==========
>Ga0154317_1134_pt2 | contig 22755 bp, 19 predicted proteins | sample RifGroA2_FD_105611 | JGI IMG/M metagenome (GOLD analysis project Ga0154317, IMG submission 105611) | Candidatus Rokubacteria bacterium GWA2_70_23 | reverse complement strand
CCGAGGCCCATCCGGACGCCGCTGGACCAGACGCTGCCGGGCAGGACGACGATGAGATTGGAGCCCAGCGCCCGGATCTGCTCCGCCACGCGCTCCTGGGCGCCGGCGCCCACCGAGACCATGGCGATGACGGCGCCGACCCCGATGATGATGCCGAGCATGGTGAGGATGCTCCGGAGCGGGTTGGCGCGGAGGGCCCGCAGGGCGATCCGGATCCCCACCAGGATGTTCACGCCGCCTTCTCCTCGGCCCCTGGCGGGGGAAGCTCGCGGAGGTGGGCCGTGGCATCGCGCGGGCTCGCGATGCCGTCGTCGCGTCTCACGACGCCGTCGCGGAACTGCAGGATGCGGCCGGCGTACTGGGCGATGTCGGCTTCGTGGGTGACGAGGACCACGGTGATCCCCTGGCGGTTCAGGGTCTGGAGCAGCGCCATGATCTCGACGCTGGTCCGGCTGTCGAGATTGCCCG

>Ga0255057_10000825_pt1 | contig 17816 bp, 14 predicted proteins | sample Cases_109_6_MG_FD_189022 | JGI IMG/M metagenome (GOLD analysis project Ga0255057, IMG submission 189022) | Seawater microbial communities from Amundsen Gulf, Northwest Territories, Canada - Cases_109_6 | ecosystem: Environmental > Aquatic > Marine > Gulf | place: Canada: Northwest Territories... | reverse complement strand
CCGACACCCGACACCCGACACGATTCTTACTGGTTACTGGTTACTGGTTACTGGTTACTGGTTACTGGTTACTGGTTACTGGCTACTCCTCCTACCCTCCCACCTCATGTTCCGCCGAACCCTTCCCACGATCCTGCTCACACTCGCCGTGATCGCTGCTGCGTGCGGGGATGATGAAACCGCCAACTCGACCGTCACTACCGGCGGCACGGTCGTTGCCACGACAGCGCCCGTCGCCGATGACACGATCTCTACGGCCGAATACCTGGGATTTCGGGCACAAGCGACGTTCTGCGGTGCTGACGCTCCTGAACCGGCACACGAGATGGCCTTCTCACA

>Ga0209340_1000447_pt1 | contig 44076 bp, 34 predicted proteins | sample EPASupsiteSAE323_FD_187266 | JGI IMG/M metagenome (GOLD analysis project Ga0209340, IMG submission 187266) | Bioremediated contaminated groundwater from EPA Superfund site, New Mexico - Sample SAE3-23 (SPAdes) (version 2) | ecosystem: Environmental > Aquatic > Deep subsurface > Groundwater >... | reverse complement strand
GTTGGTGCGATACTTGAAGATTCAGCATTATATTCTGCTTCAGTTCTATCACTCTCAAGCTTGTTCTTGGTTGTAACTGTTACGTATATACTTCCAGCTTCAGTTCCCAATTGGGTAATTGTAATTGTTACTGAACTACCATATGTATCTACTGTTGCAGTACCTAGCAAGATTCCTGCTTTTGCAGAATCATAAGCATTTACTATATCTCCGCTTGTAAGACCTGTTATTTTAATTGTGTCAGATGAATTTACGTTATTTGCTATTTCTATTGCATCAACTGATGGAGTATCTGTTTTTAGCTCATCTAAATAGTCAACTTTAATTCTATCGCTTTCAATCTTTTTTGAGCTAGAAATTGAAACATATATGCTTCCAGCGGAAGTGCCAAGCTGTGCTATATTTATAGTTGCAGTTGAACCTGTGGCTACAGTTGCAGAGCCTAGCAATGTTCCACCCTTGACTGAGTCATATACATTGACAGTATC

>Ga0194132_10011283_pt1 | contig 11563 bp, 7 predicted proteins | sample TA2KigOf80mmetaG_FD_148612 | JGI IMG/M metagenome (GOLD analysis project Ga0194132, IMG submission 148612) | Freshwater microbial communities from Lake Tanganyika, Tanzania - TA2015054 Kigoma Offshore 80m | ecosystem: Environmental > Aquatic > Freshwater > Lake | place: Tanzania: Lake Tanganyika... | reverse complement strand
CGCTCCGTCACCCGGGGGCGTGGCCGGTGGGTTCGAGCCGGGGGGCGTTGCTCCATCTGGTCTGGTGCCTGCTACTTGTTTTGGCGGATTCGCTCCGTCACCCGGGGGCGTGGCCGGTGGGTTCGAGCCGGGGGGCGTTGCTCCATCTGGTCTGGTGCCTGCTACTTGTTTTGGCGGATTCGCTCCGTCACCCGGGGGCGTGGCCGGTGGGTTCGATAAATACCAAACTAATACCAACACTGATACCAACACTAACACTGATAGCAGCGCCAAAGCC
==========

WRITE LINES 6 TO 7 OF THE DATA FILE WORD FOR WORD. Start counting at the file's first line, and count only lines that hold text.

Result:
GTTGGTGCGATACTTGAAGATTCAGCATTATATTCTGCTTCAGTTCTATCACTCTCAAGCTTGTTCTTGGTTGTAACTGTTACGTATATACTTCCAGCTTCAGTTCCCAATTGGGTAATTGTAATTGTTACTGAACTACCATATGTATCTACTGTTGCAGTACCTAGCAAGATTCCTGCTTTTGCAGAATCATAAGCATTTACTATATCTCCGCTTGTAAGACCTGTTATTTTAATTGTGTCAGATGAATTTACGTTATTTGCTATTTCTATTGCATCAACTGATGGAGTATCTGTTTTTAGCTCATCTAAATAGTCAACTTTAATTCTATCGCTTTCAATCTTTTTTGAGCTAGAAATTGAAACATATATGCTTCCAGCGGAAGTGCCAAGCTGTGCTATATTTATAGTTGCAGTTGAACCTGTGGCTACAGTTGCAGAGCCTAGCAATGTTCCACCCTTGACTGAGTCATATACATTGACAGTATC

>Ga0194132_10011283_pt1 | contig 11563 bp, 7 predicted proteins | sample TA2KigOf80mmetaG_FD_148612 | JGI IMG/M metagenome (GOLD analysis project Ga0194132, IMG submission 148612) | Freshwater microbial communities from Lake Tanganyika, Tanzania - TA2015054 Kigoma Offshore 80m | ecosystem: Environmental > Aquatic > Freshwater > Lake | place: Tanzania: Lake Tanganyika... | reverse complement strand